All You Need To Know About Herpetic Gingivostomatitis & Why You Must Avoid Any Adult From Kissing Your Kids

In January, just a few weeks after Beat FM OAP, Tolu Oniru aka Toolz welcomed her first child, she took to her Instagram handle to issue a notice to everyone to not attempt to kiss her newborn after she shared the photo of a baby that had contracted herpes following being kissed by a visitor.

Herpes is an infection caused by exposure to the herpes simplex virus, many adults are carriers without even knowing it, but when they kiss babies and newborns, the virus is transmitted to the child and can have fatal or life-threatening consequences because their immunity has not reached maturity.

Most times, it is safer for parents to insist on no one kissing the baby, since it will not always be obvious, who could potentially infect the baby.

Dr Ganiyu Abib, a general dentist at GeeTee Dental Centre in Southwest Houston, Texas, US., is once again bringing the topic to light. In an interview with PUNCH, the expert talks about herpetic gingivostomatitis, a contagious infection of the mouth common among children and adults.

What is herpetic gingivostomatitis?

Herpetic gingivostomatitis is a contagious infection of the mouth caused by a virus called herpes simplex virus, also known as HSV. Numerous small blisters erupt in the affected area and these blisters rapidly rupture, leaving a painful ulcer which may coalesce and form a bigger ulcer. The term, herpetic, is derived from the first part of the virus’ name, herpes, and the term, gingivostomatitis, is combination of gingivitis and stomatitis.

Gingivitis is a medical term for inflammation of the gum and stomatitis simply refers to inflammation of the lining of the mouth, including the lips. The virus responsible for this infection is of two types: herpes simplex virus type-1 and herpes simplex virus type-2. HSV-1 causes most of the infection in the mouth, nose, face and eyes, whereas, HSV-2 is responsible for the infection in the genital areas and skin in the lower part of the body.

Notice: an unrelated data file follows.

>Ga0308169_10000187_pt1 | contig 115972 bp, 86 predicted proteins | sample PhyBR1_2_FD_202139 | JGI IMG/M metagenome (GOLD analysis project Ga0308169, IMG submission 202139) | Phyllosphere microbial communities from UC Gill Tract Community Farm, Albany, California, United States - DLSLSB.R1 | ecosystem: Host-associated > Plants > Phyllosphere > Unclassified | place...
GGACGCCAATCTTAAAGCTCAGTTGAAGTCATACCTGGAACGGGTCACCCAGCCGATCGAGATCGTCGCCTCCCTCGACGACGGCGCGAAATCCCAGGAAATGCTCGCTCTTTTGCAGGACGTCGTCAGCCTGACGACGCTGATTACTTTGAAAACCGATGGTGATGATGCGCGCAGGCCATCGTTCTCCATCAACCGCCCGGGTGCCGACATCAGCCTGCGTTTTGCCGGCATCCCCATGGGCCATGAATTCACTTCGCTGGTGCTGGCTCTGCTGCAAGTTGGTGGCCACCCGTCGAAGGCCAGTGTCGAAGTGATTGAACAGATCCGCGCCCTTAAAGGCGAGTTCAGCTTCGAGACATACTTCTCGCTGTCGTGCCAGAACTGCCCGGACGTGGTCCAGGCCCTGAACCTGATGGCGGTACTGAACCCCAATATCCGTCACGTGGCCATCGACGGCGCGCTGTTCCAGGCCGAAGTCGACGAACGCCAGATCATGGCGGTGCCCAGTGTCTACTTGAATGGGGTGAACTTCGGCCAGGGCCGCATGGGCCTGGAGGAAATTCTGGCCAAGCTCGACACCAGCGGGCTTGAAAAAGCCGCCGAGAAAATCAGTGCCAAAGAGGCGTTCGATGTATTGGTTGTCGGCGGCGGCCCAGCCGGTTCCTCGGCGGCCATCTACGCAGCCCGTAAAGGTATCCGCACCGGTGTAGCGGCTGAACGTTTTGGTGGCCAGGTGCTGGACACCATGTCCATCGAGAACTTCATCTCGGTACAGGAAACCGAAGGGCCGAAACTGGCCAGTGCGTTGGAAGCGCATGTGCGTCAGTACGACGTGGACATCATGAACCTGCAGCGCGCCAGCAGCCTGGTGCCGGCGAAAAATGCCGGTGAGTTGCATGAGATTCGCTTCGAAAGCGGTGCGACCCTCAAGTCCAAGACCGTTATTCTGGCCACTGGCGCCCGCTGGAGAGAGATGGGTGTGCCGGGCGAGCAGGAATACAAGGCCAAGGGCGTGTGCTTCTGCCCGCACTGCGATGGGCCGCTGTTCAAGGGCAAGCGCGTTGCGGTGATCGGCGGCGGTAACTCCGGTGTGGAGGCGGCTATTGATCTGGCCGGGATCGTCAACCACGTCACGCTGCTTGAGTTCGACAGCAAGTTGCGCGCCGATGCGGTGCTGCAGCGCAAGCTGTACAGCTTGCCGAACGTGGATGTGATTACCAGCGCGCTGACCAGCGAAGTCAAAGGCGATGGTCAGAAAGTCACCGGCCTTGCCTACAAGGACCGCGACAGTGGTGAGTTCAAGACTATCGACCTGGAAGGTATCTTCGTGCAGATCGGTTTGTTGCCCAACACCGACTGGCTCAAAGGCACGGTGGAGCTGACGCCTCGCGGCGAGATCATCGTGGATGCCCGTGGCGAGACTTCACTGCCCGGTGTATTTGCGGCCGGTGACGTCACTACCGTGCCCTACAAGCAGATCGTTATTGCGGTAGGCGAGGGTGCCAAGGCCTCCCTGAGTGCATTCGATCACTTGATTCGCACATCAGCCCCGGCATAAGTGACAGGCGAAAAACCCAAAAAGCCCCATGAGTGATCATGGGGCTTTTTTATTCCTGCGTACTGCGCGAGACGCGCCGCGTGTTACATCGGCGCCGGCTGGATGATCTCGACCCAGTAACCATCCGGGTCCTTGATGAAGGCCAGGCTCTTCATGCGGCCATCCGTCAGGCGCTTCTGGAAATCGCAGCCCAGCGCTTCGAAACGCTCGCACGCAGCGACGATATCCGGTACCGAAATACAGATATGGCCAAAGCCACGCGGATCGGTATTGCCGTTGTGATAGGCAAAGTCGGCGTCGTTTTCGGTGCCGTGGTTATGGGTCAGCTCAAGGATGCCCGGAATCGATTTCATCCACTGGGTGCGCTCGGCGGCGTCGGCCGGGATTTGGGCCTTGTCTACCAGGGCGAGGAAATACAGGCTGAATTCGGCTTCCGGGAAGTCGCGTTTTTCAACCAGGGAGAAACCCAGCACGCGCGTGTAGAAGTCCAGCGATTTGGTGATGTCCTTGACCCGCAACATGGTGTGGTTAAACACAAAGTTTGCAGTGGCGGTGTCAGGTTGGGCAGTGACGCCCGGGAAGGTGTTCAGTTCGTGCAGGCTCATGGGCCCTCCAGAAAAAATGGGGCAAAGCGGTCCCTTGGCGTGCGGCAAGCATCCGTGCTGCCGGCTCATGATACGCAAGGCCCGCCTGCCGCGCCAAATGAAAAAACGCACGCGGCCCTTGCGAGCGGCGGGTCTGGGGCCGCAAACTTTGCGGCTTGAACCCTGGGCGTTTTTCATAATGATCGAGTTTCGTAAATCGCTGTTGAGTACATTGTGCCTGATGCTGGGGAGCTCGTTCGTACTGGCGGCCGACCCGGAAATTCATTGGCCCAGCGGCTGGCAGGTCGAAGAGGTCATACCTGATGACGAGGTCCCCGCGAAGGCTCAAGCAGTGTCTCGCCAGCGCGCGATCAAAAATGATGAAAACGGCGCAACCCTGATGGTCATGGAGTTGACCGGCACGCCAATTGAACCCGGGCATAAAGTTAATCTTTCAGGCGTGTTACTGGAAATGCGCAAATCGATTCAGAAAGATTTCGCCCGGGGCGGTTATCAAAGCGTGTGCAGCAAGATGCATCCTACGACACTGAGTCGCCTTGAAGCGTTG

SEE ALSO: It’s RSV Season! Mom Raises Awareness On The Dangers Of Kissing Babies After She Almost Lost Her Infant To The Virus

Are there different types of the infection?

Yes, there are two types: primary (acute) herpetic gingivostomatitis and secondary (recurrent) herpetic gingivostomatitis. The PHGS refers to the infection of HSV when it happens for the first time. Subsequent infection by HSV is known as secondary (recurrent) herpetic gingivostomatitis. Primary infection occurs most often in infancy or childhood. It may or may not be symptomatic. Gingivostomatitis is the most common presentation in young children. It presents with blisters and then ulcers after a rupture on the tongue, lips, gums, buccal mucosa and hard and soft palates.

Pain, inability to swallow, drooling and dehydration are common. There may be associated fever, cervical lymphadenopathy (swelling of glands in the neck), halitosis (mouth odour), lethargy, irritability and loss of appetite. Pharyngitis (inflammation of upper part of the throat) is a more common presentation in adolescents. Herpetic whitlow is the infection of a finger by the HSV, which may occasionally occur via spread to the fingers.

The recurrent infection tends to occur in the same location, usually unilateral (affecting only one side of the body) and recurs two or three times a year on average. Prodromal (early) symptoms may occur six to 24 hours before the appearance of a lesion and include tingling, pain and or itching in the skin around the mouth.

Cold sores are usually seen on the lips and extend to the skin around the mouth. Other areas on the face, chin, or nose are sometimes involved. Lesions begin as reddish areas that swell and then become vesicles (blisters), which then rupture into ulcers. This takes one to three days. The ulcers crust over and the skin returns to normal within about two weeks without scar formation.

How does the infection present itself in severe cases?

In severe cases of PHGS, the infection appears as several clusters of blisters on the gum, lining of lips, cheeks, tongue, palate (roof of the mouth) and throat. Approximately 24 hours later, the blisters rupture resulting in several painful sores with red margin and whitish central portion. There may be presence of swelling and bleeding of the gum. Sometimes, it may be difficult to swallow and drooling may be present. Also, because the sores make it difficult to eat and drink, dehydration can occur.

What is the major cause?

Herpes simplex virus type-1 is the major cause of PHGS. During the initial (primary) infection, the virus ascends through the nerve to an area of the brain called ganglion. The virus remains dormant in the ganglion until favourable time for secondary infection comes.